Also in the same place was his amazingly unique throne, made of ivory and overlaid with gold (v.18). Six steps led up to the throne, which was rounded at the back and having arm rests on either side, while beside the arm rests were two lions. But added to this were two lions on each of the six steps, that is, 12 lions (v.20). These were included as part of the throne, because we are told the throne had six steps, therefore all of these steps and lions were overlaid with gold. Nothing like this was true of any other kingdom. The gold speaks of the glory of God which will indeed be paramount in the glorious high throne of the Lord Jesus in His kingdom. His reign of great prosperity will be altogether for God's glory.

All of Solomon's drinking vessels and all the vessels in the House of the Forest of Lebanon were pure gold (v.21). Not only will Christ's authority be for God's glory, but the provision He makes for the people in the kingdom will also glorify God, even in regard to what they drink. Silver was not used because of its relatively less value. Silver speaks of the redemption that is in Christ Jesus, putting emphasis on the great work He has accomplished for us. But Christ personally is greater than His work.

The friendship of Hiram was valuable to Solomon, for he profited by the sea-faring knowledge of Hiram's fleet of ships which Solomon's ships accompanied on trips to bring back gold, silver, ivory, apes and monkeys (v.22). Thus Solomon's riches and wisdom surpassed that of all the kings of the earth (v.23). From every direction also people came to hear the wisdom of Solomon, and they came always with gifts, silver, gold, garments, armor, spices, horses and mules. This indicates that many in the millennium will come to Israel to learn of the glory of the great King of kings and will bring gifts of homage to Him.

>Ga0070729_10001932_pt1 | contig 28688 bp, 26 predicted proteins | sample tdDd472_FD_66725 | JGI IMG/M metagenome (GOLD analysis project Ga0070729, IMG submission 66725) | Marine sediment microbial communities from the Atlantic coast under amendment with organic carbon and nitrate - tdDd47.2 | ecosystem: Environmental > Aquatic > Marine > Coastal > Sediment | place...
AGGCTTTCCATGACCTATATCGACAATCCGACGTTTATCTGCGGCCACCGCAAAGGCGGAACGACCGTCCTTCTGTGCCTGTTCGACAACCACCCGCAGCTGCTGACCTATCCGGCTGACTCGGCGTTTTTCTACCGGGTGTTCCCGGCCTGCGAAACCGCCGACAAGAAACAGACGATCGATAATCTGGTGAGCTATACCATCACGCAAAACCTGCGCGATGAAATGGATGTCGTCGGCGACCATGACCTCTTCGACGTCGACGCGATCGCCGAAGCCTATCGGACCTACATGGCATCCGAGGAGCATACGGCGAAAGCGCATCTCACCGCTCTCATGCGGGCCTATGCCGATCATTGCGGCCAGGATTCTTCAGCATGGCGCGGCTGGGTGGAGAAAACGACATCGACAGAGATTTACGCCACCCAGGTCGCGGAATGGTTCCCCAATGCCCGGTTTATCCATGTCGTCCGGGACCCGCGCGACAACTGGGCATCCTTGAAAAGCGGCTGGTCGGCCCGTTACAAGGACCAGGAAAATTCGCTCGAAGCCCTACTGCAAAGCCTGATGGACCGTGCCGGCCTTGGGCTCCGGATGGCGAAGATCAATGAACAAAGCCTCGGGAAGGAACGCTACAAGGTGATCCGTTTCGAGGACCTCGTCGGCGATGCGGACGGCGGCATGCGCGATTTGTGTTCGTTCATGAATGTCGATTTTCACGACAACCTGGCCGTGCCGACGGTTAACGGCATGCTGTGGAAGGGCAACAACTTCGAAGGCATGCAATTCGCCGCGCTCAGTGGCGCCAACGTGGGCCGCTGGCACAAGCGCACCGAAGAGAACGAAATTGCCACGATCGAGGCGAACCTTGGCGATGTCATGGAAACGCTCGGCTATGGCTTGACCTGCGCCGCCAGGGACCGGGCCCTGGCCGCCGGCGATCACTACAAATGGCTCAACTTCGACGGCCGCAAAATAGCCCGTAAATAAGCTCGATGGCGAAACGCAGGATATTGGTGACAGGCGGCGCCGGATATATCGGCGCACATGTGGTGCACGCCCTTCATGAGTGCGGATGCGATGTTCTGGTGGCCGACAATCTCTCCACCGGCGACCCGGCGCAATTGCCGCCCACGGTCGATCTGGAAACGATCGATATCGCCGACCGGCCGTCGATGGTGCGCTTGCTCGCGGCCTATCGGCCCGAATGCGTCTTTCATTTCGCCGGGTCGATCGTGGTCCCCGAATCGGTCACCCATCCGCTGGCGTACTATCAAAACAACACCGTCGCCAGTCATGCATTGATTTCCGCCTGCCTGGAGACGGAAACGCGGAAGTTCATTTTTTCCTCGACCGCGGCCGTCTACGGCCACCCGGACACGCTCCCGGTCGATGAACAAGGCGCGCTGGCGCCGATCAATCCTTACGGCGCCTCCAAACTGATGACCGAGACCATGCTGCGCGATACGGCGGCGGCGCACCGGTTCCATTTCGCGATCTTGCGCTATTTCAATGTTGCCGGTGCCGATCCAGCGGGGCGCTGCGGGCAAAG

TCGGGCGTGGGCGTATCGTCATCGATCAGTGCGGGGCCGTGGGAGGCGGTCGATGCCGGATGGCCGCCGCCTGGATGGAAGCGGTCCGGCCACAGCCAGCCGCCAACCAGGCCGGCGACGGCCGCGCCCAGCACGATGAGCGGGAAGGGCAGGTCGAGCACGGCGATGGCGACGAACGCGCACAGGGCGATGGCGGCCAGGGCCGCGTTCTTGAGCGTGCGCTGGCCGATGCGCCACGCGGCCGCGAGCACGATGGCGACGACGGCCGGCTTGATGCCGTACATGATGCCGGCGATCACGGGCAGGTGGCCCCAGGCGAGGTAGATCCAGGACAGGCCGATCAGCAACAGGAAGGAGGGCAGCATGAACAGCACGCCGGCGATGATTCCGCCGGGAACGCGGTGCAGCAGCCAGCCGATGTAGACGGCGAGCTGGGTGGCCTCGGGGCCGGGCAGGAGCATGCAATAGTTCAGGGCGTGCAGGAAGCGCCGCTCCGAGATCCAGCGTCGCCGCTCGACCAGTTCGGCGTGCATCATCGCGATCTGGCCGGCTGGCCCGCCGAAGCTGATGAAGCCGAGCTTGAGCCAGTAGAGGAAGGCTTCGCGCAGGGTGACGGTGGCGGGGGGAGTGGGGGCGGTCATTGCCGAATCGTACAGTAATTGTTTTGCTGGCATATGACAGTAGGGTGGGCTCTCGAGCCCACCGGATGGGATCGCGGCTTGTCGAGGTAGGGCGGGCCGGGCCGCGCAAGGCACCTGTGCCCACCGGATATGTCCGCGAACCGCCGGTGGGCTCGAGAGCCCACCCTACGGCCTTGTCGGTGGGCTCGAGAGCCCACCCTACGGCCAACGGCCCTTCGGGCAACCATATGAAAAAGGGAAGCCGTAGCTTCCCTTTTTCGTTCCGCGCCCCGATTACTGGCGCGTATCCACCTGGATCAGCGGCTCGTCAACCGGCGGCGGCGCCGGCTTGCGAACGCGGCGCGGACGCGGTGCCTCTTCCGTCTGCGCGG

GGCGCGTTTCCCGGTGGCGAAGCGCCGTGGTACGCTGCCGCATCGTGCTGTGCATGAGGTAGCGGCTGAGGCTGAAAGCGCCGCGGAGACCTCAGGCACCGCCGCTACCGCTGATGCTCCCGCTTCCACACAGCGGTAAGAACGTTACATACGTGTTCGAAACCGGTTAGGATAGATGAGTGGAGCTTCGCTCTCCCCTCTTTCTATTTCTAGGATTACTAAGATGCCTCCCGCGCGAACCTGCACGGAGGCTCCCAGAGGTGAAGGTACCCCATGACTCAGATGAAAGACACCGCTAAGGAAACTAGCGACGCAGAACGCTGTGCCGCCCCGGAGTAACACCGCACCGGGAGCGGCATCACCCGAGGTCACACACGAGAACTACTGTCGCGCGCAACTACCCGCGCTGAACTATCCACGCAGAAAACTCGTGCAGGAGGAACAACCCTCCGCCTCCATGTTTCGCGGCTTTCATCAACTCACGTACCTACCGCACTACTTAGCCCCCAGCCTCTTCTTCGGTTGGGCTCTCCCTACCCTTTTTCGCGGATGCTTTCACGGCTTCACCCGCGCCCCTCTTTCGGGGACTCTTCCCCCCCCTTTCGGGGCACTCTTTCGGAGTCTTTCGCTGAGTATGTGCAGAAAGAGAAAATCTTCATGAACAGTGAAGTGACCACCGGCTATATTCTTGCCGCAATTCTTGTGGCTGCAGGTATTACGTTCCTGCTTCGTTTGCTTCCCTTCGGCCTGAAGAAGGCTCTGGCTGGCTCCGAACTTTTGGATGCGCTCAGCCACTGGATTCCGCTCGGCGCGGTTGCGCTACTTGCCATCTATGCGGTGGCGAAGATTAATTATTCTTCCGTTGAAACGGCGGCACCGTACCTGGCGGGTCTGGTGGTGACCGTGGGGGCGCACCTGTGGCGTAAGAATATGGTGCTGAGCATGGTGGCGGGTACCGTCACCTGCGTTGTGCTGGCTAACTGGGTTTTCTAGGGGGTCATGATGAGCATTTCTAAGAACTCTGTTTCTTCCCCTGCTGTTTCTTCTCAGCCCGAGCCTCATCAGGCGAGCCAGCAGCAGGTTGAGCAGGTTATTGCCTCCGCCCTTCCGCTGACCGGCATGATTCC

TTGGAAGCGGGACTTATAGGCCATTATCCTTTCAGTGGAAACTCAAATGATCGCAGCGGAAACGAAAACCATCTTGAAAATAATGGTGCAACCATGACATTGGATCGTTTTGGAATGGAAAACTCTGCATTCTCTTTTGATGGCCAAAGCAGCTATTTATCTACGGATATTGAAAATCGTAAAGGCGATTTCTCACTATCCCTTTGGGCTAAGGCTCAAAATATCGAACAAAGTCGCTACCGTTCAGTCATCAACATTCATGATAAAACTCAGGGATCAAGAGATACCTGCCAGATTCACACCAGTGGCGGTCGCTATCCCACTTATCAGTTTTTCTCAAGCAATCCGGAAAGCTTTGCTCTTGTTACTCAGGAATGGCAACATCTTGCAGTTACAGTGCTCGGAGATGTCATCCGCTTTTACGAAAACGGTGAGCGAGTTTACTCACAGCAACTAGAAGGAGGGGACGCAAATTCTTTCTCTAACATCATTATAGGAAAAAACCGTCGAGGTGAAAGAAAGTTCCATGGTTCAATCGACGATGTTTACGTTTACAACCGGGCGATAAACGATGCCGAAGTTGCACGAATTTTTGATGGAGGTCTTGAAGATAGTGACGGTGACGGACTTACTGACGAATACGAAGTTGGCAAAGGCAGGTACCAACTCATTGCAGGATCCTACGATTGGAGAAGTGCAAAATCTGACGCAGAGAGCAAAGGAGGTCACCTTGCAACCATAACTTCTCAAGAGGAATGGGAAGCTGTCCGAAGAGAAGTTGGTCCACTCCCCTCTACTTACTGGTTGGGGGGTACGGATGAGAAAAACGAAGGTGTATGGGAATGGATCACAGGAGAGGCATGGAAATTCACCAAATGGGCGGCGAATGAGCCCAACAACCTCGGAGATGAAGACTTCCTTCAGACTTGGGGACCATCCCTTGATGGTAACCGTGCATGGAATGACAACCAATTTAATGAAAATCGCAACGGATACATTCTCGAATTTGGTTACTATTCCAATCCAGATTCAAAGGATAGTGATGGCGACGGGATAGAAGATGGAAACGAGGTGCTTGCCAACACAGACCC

Solomon also gathered chariots and horsemen, 1400 chariots and 12,000 horsemen, stationed in cities designated as chariot cities as well as in Jerusalem. These were for the protection of his kingdom, reminding us that the kingdom of the Lord Jesus will have more full protection than this, though with no trusting in chariots and horses. Israel's trust then will be simply in the name of the Lord (Psalms 20:7).

Silver became as common as stones in Jerusalem and cedar trees as abundant as the lowly sycamores (27). Also Solomon imported chariots and horsemen from Egypt, chariots at a cost of 600 silver shekels and horses 150 shekels each. He used these in Israel, but also exported them to the kings of the Hittites and the kings of Syria, thus making a profit. If he had read Deuteronomy 17:15-16, then he was deliberately disobedient, for the Lord forbad a king to multiply horses or to cause the purchase of horses from Egypt. This was depending on the world (Egypt) for the protection of his kingdom, instead of on the Lord.

Bibliographical Information
Grant, L. M. "Commentary on 1 Kings 10". Grant's Commentary on the Bible. https://www.studylight.org/commentaries/eng/lmg/1-kings-10.html. 1897-1910.